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Klay Thompson’s unique 60-point performance

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Klay Thompson got his in historic fashion. But the Golden State Warriors blew out the Indiana Pacers with passing.

NBA: Indiana Pacers at Golden State Warriors Kyle Terada-USA TODAY Sports

Many Warriors’ critics warned that there’s “only one ball” when Golden State added Kevin Durant to their 73-win team — to which Klay Thompson responded: “Guess what we’ll do — we’ll put it in the hoop.” And boy did Thompson put the ball through the hoop on Monday night versus the Pacers to the tune of a career-high 60 points.

But Thompson’s performance is unique in that he didn’t pound the air out of the ball in isolation to drop 60 points, which is how most players have reached that mark. Instead, Thompson’s points came within the flow of Golden State’s offense. The Splash Brother doesn't have to thwart Head Coach Steve Kerr’s offensive sets to get his shots, and that’s partly why the “only one ball” argument, while true in a literal sense, is bunk.

“I don’t even know what to say,” Kevin Durant said. “Crazy. He probably had the ball in his hands not even two minutes combined the whole game.”

What’s more, Thompson willingly sat out the entire fourth quarter of a blowout instead of going for 70 or 80.

Not one to create his own shot, Thompson feeds off teammates such as Stephen Curry, Durant, Draymond Green, and Zaza Pachulia — all of whom are willing passers. The sense of elation from Thompson’s teammates as they zealously screened for him and found him for open 3’s and backdoor cuts was palpable. Even the Warriors’ bench erupted in celebration as Thompson put on a show in front of the Oracle crowd.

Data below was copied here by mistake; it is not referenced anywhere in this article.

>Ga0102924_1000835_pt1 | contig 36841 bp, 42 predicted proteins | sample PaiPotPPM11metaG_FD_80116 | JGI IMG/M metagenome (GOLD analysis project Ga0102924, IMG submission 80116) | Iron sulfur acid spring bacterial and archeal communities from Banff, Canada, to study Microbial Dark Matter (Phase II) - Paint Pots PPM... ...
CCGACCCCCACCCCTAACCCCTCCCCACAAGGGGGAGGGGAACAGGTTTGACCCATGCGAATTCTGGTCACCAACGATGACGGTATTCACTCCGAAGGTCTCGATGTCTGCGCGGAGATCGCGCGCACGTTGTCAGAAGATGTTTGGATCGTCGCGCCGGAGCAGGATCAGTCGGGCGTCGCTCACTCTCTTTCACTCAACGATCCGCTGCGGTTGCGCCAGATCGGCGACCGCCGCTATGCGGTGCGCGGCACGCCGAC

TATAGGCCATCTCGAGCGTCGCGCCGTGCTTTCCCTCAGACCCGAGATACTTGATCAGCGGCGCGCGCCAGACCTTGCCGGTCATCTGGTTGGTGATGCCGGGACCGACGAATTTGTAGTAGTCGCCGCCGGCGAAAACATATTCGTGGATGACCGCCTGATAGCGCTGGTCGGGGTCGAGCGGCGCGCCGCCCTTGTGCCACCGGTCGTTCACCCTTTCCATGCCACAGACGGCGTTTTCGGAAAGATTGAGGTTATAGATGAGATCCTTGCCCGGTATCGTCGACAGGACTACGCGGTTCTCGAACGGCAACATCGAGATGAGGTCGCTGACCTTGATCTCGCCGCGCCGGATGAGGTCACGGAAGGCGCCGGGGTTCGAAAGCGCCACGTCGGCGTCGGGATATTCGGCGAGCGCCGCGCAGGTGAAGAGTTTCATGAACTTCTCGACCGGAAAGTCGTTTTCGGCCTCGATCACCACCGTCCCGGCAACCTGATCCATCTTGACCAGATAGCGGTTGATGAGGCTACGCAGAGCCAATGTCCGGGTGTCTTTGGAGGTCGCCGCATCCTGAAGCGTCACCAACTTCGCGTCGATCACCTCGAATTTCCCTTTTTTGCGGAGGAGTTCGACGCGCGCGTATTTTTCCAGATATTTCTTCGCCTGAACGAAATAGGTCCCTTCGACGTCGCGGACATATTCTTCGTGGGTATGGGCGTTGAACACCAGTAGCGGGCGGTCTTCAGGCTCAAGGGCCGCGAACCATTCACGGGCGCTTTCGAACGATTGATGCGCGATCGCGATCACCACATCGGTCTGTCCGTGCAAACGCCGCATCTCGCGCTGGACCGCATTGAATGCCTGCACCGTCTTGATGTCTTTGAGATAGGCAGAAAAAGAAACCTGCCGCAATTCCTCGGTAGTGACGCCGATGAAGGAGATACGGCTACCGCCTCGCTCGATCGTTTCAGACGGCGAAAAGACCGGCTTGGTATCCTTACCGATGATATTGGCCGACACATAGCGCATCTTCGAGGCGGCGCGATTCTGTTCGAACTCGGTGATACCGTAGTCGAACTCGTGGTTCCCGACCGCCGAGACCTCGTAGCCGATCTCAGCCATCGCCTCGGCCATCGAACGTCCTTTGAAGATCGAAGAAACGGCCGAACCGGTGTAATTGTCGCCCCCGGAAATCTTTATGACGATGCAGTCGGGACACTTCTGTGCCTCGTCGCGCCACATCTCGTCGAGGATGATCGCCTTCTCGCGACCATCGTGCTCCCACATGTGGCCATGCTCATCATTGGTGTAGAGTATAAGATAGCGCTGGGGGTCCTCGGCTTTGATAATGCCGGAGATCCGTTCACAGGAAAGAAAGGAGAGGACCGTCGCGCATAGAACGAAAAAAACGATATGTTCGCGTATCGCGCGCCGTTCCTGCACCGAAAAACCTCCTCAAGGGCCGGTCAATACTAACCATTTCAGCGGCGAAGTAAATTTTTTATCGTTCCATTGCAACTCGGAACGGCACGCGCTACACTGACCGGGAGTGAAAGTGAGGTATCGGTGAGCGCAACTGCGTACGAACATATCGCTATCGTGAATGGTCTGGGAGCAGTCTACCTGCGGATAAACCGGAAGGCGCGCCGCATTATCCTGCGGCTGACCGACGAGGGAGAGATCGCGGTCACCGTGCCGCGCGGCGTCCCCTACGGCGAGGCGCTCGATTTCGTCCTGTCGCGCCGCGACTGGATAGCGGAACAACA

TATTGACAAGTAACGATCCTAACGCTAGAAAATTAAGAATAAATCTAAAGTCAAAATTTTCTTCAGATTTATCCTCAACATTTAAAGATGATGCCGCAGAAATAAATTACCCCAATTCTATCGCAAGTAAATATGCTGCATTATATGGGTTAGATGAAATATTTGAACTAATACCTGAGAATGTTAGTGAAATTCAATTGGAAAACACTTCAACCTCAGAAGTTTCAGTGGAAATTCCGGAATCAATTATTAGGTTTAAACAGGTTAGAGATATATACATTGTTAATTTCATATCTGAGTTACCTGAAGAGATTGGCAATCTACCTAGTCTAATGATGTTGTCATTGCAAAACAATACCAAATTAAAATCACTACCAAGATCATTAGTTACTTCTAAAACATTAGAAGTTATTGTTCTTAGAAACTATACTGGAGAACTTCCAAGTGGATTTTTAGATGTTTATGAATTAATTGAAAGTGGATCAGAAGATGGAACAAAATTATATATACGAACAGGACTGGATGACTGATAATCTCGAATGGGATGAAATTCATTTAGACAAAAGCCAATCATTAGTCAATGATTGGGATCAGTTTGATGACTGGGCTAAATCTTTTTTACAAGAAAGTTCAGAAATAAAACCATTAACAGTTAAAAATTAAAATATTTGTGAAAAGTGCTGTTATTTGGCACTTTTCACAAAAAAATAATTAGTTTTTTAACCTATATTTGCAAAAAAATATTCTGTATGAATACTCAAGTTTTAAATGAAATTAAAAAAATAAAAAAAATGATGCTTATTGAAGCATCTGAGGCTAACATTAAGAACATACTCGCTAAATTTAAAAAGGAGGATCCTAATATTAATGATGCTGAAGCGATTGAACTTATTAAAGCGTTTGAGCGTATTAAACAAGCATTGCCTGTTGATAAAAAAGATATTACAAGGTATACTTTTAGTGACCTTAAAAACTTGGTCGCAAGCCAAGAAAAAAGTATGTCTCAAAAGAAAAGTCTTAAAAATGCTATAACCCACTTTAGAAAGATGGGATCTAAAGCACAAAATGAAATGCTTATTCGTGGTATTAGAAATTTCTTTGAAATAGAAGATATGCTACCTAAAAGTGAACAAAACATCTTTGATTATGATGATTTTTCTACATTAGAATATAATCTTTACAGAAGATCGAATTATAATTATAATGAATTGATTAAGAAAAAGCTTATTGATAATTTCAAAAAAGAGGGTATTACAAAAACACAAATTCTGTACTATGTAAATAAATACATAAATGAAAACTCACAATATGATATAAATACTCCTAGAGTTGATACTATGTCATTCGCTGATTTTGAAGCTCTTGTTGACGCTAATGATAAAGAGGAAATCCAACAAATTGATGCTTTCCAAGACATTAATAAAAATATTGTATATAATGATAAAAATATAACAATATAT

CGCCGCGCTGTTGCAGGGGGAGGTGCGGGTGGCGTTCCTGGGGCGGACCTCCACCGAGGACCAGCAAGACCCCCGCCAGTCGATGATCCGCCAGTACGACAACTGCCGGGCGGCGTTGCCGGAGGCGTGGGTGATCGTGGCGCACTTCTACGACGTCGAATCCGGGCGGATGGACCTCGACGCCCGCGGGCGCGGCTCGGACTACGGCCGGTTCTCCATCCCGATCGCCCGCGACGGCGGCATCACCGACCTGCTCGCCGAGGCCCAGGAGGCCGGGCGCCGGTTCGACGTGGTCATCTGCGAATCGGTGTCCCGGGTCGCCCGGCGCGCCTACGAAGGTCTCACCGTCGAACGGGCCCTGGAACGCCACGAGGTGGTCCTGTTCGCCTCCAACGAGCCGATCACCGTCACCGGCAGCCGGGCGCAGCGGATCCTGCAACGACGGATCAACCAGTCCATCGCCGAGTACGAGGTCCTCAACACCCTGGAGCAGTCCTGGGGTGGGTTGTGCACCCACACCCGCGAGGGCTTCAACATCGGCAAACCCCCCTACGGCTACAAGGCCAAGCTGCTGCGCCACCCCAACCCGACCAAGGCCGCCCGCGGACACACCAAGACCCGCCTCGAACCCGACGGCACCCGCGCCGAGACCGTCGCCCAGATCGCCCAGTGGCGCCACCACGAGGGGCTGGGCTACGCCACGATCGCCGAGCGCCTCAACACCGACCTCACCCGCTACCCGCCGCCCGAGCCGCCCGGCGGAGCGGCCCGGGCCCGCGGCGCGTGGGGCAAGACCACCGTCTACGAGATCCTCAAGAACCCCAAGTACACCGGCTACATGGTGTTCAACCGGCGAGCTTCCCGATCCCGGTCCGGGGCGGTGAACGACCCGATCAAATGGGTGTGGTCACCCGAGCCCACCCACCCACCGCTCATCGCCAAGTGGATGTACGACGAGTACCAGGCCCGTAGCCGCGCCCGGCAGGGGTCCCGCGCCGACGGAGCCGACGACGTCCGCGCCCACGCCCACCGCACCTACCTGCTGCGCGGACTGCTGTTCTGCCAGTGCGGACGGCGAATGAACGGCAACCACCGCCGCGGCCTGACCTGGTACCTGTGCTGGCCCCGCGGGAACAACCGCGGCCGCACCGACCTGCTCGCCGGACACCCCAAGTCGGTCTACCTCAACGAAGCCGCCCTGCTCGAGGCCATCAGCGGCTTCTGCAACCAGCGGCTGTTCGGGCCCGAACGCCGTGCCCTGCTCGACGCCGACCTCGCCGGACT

Not only was Thompson’s performance a spectacle, it also was historic, as he became the first NBA player ever to score more than 50 points in fewer than 30 minutes. Fittingly, Thompson embarrassed his predecessor, former Warrior Monta Ellis, the most during his onslaught. While everyone in the arena anticipated another three by the man with the hot hand, Thompson zipped to the corner where he caught the ball and turned around as he launched a fade-away jumper over Ellis from an impossible angle.

Thompson is undoubtedly one of the greatest shooters ever, especially after this game. But he kicked off the night doing damage in the paint. His first four shots were reverse layups, a couple of which came via leak-outs in transition. Although it’s one of his biggest weaknesses, Thompson got to the free-throw line 11 times, one short of his career-high. Thompson aggressively attacked the basket and forced himself to the line. But even Kerr was impressed after Thompson finally jumped into his man after a pump fake instead of side-stepping. Initiating contact after the pump fake is a feasible way for the All-Star shooting guard to get easy points from the free-throw line, considering he isn’t much of a slasher.

Thompson’s 60th point came in the third quarter when he got his defender, Paul George, stuck in a JaVale McGee screen and back-pedaled to the corner for an open three. Nonetheless, the play of the game included Curry and Durant in a third quarter moment that was reminiscent of the iconic Dwyane Wade-LeBron James alley-oop in Miami. Green threw a touchdown pass to Curry, who tossed the ball behind him, while in midair, to Durant who finished the play with a left-handed slam.

Based on the team stats, it would be nearly impossible to conclude that one player went off for 60. Every active player on the team got in on the action, recording at least one basket, and the Warriors as a team picked apart Indiana’s defense with an incredible 45 assists on the night. Even on a historic individual scoring night, the Warriors annihilated their opponent with the pass.